Tax Cuts for Me, but Not for Thee

The Republicans, who consider the entire concept of taxation to be evil, have found a tax increase that they actually like.

Last December, in an effort to stimulate the economy, Congress passed a one-year reduction in the payroll tax.  The actual rules are a bit complicated, but basically, the roughly 8% Social Security/Medicare tax that every working American pays (including the nearly half that don’t earn enough to pay Federal income tax) was reduced to about 6%, a little more than a 25% reduction.

Now we’re looking for ways to cut spending, and the Republicans are proposing not to extend this tax break for another year.  If this were a package deal, together with ditching the Bush tax cuts, I’d be OK with it.

To be fair, the Republicans have a point: putting a few hundred extra dollars into the pockets of ordinary Americans (who don’t create jobs) won’t do much to pull the economy out of its slump.  On the other hand, putting thousands of extra dollars into the pockets of the richest Americans hasn’t helped much, either.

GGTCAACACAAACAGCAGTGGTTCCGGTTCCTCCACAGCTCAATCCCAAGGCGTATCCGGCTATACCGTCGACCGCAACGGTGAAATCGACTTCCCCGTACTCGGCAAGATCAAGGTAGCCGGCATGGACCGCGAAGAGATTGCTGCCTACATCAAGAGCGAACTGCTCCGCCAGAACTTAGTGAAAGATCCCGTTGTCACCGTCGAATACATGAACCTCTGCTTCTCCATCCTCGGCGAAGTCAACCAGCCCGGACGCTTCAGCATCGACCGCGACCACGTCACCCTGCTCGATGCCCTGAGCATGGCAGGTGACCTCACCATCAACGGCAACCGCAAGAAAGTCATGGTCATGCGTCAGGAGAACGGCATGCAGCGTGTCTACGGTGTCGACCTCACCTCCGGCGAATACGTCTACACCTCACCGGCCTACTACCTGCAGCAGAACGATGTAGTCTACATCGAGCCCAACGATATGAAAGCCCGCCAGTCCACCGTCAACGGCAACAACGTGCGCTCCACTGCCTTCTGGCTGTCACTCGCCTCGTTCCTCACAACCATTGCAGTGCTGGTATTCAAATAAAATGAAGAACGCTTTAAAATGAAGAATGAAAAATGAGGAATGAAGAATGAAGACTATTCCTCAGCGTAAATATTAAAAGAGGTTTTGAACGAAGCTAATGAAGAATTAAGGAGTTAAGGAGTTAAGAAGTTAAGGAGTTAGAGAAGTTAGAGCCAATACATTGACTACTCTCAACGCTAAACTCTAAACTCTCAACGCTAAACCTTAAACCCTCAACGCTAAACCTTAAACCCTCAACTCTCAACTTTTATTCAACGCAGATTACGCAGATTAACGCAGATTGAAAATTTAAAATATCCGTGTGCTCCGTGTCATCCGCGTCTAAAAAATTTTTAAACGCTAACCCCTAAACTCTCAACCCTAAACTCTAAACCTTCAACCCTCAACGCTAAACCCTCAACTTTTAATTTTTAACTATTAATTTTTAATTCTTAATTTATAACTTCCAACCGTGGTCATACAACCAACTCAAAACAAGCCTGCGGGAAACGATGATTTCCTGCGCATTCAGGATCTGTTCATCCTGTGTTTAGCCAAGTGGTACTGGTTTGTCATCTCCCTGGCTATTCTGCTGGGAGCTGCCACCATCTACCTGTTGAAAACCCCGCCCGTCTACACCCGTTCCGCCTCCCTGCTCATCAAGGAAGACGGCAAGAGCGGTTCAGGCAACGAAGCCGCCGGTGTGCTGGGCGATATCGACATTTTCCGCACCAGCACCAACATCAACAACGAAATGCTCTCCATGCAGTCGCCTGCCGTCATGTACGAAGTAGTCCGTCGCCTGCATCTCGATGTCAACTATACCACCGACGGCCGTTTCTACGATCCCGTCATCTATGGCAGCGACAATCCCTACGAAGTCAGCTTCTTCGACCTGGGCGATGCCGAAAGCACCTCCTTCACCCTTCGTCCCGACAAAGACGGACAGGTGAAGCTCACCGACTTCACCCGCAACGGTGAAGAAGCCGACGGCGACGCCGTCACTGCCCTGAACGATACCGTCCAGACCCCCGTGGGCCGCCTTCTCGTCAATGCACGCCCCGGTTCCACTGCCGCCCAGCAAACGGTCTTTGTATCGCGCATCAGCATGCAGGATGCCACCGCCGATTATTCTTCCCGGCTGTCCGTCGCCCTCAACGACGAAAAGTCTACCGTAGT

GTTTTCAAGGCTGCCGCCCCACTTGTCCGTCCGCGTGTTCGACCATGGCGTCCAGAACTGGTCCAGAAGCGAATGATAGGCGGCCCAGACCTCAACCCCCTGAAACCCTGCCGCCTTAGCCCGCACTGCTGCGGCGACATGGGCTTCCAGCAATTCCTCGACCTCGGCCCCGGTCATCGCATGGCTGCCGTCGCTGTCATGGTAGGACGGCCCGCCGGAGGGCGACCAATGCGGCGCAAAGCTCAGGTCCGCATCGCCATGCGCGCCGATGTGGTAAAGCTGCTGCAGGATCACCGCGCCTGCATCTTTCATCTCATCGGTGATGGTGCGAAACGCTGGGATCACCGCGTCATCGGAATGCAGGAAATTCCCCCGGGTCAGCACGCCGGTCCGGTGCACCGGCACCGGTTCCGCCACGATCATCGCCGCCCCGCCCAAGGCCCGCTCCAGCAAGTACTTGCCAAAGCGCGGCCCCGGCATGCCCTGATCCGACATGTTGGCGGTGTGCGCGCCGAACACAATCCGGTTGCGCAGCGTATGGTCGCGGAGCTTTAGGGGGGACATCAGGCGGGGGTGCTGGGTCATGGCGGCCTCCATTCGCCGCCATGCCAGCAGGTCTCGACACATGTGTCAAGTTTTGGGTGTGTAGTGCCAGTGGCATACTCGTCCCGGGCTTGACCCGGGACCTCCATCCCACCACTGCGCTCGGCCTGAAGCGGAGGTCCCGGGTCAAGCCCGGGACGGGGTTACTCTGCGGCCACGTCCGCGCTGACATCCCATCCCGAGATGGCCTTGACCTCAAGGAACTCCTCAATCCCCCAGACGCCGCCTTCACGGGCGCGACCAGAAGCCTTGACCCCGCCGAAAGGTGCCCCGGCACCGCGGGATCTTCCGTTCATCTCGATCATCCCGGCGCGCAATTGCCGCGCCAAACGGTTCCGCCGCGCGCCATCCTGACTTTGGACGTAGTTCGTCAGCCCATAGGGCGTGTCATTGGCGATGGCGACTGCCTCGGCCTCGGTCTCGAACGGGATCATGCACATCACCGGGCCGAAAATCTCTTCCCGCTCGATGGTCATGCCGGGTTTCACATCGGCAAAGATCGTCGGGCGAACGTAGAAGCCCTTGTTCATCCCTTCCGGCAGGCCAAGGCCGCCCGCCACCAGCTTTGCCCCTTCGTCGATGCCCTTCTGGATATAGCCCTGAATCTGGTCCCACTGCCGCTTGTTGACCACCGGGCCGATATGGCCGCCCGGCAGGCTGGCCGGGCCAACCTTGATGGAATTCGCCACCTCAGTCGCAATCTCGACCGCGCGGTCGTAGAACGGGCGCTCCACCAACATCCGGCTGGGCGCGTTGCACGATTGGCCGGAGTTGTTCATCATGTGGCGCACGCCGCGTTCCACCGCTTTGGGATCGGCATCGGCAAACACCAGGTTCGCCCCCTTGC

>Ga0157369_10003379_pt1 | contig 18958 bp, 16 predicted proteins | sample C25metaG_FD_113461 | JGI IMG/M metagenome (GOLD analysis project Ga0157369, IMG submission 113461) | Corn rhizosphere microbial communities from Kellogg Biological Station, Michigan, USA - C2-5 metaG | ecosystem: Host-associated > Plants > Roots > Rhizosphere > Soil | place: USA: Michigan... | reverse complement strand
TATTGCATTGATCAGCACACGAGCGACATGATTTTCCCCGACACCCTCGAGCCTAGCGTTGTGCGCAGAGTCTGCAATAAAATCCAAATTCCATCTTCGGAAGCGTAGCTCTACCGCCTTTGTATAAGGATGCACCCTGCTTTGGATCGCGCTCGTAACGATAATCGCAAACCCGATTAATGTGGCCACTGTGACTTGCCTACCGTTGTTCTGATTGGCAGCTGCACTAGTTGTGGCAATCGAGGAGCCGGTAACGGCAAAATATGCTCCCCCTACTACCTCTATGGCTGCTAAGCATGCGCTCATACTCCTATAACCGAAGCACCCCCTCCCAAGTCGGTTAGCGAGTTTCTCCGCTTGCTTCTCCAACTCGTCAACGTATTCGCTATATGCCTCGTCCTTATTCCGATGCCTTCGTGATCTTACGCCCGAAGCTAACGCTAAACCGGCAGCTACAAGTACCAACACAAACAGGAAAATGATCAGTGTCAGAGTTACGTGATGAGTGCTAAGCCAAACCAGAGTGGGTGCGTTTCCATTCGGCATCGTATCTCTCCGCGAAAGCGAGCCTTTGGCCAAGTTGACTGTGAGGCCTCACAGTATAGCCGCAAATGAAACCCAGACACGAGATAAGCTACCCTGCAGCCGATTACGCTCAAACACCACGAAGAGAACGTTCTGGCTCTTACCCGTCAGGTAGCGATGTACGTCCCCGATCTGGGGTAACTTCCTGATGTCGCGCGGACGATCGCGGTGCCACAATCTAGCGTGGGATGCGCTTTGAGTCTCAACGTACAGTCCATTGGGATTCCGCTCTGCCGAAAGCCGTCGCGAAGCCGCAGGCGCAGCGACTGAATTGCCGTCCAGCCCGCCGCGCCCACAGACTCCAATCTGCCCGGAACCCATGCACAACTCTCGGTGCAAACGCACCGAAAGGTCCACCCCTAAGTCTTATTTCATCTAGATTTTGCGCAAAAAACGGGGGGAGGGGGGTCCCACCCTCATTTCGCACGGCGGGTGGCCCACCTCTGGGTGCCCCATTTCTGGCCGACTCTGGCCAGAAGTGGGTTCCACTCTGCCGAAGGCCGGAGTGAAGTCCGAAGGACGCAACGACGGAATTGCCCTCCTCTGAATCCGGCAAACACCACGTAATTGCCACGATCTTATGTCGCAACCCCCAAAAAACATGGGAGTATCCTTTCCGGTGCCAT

For my part, I’m not sure that tax cuts do that much to stimulate the economy, and I get annoyed with politicians of either stripe who push for tax cuts just to score votes.  But the underlying argument of the Republicans is mean-spirited: rich people’s money is valuable to the economy and not to be taxed, while poor people’s money ‘doesn’t create jobs,’ and therefore fair game.

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